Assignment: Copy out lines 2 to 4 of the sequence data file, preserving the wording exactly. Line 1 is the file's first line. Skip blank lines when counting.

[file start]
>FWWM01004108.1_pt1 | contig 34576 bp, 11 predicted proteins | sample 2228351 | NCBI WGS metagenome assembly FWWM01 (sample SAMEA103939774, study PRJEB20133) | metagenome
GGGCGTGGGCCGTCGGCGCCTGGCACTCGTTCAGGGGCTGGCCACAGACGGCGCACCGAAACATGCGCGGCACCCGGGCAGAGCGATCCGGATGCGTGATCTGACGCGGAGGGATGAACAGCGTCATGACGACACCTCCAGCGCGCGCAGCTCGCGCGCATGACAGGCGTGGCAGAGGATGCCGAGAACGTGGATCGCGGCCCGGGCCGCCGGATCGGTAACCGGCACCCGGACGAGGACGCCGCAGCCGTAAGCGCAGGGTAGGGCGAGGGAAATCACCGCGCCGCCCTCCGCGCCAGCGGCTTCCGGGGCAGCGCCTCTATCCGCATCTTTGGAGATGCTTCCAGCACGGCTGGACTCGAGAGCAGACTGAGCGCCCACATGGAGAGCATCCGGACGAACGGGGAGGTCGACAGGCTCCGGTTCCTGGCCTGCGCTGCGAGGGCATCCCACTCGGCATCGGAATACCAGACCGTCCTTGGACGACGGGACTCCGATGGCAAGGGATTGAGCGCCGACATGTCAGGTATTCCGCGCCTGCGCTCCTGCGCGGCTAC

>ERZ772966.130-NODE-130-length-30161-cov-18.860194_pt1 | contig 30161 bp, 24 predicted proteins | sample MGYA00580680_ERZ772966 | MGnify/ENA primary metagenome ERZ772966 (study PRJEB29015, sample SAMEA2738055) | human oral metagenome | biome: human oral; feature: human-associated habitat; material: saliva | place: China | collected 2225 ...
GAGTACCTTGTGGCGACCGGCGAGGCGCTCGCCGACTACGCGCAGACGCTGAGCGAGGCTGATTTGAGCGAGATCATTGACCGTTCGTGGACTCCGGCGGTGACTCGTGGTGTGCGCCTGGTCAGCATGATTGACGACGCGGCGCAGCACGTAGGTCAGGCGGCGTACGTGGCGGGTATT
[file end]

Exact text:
GGGCGTGGGCCGTCGGCGCCTGGCACTCGTTCAGGGGCTGGCCACAGACGGCGCACCGAAACATGCGCGGCACCCGGGCAGAGCGATCCGGATGCGTGATCTGACGCGGAGGGATGAACAGCGTCATGACGACACCTCCAGCGCGCGCAGCTCGCGCGCATGACAGGCGTGGCAGAGGATGCCGAGAACGTGGATCGCGGCCCGGGCCGCCGGATCGGTAACCGGCACCCGGACGAGGACGCCGCAGCCGTAAGCGCAGGGTAGGGCGAGGGAAATCACCGCGCCGCCCTCCGCGCCAGCGGCTTCCGGGGCAGCGCCTCTATCCGCATCTTTGGAGATGCTTCCAGCACGGCTGGACTCGAGAGCAGACTGAGCGCCCACATGGAGAGCATCCGGACGAACGGGGAGGTCGACAGGCTCCGGTTCCTGGCCTGCGCTGCGAGGGCATCCCACTCGGCATCGGAATACCAGACCGTCCTTGGACGACGGGACTCCGATGGCAAGGGATTGAGCGCCGACATGTCAGGTATTCCGCGCCTGCGCTCCTGCGCGGCTAC

>ERZ772966.130-NODE-130-length-30161-cov-18.860194_pt1 | contig 30161 bp, 24 predicted proteins | sample MGYA00580680_ERZ772966 | MGnify/ENA primary metagenome ERZ772966 (study PRJEB29015, sample SAMEA2738055) | human oral metagenome | biome: human oral; feature: human-associated habitat; material: saliva | place: China | collected 2225 ...
GAGTACCTTGTGGCGACCGGCGAGGCGCTCGCCGACTACGCGCAGACGCTGAGCGAGGCTGATTTGAGCGAGATCATTGACCGTTCGTGGACTCCGGCGGTGACTCGTGGTGTGCGCCTGGTCAGCATGATTGACGACGCGGCGCAGCACGTAGGTCAGGCGGCGTACGTGGCGGGTATT